Do you design in your spare time?

Just a general thought, I still have so much to learn in the world of ID and every project is still very much a learn curve for me so I was wondering does anyone ever design in their spare time for fun? I would quite like to do this as I could create something that interests me. However I would need a new home computer and storyline doesn't come cheap. 

Would be great to hear anyone elses experiences and they've progressed as an ID.

Thanks Narissa

18 Replies
Regina Stephens

Hi Narissa, I'm an "accidental ID," and I love my job too!

I don't "design" in my spare time, but I am taking the first course of an online certificate program from the University of California at Irvine on eLearning and Instructional Design. It starts with the fundamentals of learning theories, writing objectives, and assessments, etc. It's really great, and satisfies my need to be creative and keep learning. 

Joanne Chen

Hi Narissa, technically I don't design just for fun. I design for testing my ability or the limitation of a software in my spare time but it has to be fun. Here are two examples I designed in my spare time for the above purpose and had a lot of fun when creating them.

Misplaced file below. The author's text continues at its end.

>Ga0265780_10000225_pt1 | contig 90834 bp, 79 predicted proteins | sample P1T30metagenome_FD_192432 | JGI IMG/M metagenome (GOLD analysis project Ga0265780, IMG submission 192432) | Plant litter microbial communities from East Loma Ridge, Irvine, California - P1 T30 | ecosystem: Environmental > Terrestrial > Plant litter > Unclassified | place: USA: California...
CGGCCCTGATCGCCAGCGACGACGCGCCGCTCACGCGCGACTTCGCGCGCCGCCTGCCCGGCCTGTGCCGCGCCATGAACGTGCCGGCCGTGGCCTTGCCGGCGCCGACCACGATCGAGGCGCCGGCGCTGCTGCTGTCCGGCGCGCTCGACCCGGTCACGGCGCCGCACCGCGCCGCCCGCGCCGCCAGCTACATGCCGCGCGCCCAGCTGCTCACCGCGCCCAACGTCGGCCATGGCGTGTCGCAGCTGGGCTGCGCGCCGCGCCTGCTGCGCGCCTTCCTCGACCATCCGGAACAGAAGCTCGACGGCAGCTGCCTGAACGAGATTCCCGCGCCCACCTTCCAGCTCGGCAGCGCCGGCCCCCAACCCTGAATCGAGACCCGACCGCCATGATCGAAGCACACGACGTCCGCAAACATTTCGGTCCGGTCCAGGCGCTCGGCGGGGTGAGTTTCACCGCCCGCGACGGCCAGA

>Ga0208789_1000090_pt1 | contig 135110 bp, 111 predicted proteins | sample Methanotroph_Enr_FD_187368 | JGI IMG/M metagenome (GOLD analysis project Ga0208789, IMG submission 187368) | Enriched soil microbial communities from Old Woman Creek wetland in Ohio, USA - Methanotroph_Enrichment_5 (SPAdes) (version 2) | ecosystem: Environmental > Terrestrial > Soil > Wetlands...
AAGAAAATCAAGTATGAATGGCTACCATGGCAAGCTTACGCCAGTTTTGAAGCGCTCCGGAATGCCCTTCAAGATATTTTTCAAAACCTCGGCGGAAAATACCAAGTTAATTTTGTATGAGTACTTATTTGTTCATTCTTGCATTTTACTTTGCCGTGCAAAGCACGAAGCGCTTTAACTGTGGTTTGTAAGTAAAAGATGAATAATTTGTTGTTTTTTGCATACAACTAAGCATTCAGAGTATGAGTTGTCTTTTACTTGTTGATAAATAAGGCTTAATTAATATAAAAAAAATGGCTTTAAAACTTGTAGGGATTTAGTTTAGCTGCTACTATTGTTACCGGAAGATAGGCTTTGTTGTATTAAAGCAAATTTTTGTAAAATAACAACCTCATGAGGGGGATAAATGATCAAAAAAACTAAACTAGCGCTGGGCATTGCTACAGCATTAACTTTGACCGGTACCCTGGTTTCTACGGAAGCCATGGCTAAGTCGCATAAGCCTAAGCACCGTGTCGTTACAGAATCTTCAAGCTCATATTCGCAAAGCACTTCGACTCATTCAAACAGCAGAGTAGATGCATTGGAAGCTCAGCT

Multiplication game 

Guess my number game

 

 

Ridvan  Saglam

Hi Narissa, 

I kind of design something for fun in my spare time. When I see something nice created by other developers, I try to mimic it. Actually, e-learning challenges are great fun. As long as I have time, I share my examples, and if I can't find time to create something, I prepare a quick storyboard and prepare a rough design to complete it later. 

 

 

Nancy Woinoski

I work a lot, but always find time to design for fun. I do this mostly to experiment with new ideas that I might want to include in my work someday, to try out new tools and to push my skills to the next level.

I also take Ridvan's approach. If I see something neat on the web I try and recreate it in Storyline. 

Here is one example:

Demo

Nancy Woinoski

Thanks, Joanne, there is a lot going on in this demo but no AI - just a lot of JavaScript.  I didn't document how I did this but should. It might take a book instead of a blog.